State governments enforce federal rules regulating billboards on some routes. Back in the 1960s, Ladybird Johnson took an interest in highway beatification and worked with congress to pass laws limiting the proliferation of billboards on freeways.

UDOT has a codified agreement with the federal government that determines how billboards are treated on federally-funded primary routes, the National Highway System and Scenic Byways. The agreement, passed in 1968, established the UDOT Outdoor Advertising Control System.

Not controlling billboards would mean UDOT’s share of federal money for roads would be reduced by tens of millions of dollars each year.

From days to minutes

Until recently, finding out when the exact location of a billboard could take a day or longer. Depending on the information needed, state employees would sometimes have to check up to three separate documents or drive to a billboard location, which could be hundreds of miles away.

Now, new GIS tools mean it’s possible to put information about billboards in the hands of anyone with online access. See the map by visiting the UDOT’s Outdoor Advertising Control Program web page or UPlan, UDOT’s Map Center.

By using the map, a few mouse clicks can produce an image of the billboard and get information about federal rules that apply – like proximity to the closest billboard. “It’s the first time we’ve been able to see billboards online in real-time and connected to our inventory control system,” says Rod McDaniels, Outdoor Advertising Control Program Manager, who worked with a multi-disciplinary team of experts to re-design the way UDOT regulates outdoor advertising signs.

Getting it together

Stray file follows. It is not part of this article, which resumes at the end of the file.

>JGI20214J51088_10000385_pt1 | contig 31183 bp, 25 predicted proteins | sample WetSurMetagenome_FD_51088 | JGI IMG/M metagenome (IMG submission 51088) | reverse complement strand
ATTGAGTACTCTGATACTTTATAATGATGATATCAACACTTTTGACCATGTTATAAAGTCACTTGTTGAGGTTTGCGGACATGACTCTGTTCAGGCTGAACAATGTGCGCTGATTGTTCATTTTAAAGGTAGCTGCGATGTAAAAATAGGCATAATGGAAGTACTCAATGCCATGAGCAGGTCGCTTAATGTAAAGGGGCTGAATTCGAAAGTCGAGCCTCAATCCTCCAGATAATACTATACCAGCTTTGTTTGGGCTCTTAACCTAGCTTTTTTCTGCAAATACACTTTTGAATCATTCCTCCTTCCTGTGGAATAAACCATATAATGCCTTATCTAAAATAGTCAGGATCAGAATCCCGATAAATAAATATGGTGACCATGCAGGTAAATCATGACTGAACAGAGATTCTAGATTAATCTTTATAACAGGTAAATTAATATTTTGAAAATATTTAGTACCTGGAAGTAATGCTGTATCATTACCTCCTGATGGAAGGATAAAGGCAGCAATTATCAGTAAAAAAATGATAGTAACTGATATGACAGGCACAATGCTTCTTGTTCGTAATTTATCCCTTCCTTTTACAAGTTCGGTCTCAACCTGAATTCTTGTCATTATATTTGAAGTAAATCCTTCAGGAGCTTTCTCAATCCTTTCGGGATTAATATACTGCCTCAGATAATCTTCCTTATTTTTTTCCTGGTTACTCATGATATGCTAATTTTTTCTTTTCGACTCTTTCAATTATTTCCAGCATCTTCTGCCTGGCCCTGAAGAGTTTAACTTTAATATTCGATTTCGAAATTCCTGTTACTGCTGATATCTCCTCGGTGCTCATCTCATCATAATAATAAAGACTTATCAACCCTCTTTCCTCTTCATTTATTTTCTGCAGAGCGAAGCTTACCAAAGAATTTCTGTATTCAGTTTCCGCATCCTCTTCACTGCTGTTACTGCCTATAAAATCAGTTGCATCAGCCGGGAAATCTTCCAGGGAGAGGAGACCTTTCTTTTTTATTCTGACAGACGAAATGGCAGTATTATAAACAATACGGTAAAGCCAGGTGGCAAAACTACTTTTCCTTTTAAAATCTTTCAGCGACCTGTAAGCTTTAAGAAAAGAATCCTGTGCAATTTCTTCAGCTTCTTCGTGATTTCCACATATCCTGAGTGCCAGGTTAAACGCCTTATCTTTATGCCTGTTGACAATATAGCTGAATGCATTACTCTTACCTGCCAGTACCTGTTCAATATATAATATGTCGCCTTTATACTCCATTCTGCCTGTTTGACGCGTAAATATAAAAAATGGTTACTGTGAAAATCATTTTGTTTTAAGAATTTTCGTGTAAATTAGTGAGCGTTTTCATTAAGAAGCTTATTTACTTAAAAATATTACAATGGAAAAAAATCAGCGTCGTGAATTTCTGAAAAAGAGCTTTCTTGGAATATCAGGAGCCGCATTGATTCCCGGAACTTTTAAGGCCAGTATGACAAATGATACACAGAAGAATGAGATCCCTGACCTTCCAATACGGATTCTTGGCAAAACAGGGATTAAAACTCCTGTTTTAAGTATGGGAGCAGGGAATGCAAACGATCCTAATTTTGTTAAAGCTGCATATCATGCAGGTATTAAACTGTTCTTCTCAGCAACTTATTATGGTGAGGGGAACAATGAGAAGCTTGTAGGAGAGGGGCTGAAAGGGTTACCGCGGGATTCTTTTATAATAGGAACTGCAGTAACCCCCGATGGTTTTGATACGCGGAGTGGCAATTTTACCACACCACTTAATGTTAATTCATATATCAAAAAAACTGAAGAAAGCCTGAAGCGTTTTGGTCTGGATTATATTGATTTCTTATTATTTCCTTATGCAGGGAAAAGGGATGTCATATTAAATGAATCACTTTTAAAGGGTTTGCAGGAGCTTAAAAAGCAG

Gathering and organizing the information involved identifying known sign locations and filling in information gaps where needed, conceptualizing and building an efficient system to regulate billboards, and building a user-friendly online, interactive map. During the process, over 5 hundred geospatial points referencing signs were updated.

Saving time and funding dollars

Putting the map online has reduced the workload for UDOT employees, which conserves funding. Formal requests for information from the public have been reduced since people in the sign industry can easily find the needed information.

Feedback from the outdoor sign industry has been positive. “It brings us into the twenty-first century,” says Krissy Plett, Statewide Permits Officer for UDOT. “Now they don’t have to send someone out to view a sign” since users can take a virtual trip to a billboard using the map.

The map helps expedite project delivery too. UDOT project managers and maintenance workers can now easily see the exact location of signs that may be impacted by road work.

Links:

See the map, a PDF tutorial, and find information about state and federal laws and rules here.

See more maps or make your own map by visiting UPlan.

Interested in government transparency? See the UDOT Projects website to get information about past, current and future UDOT projects.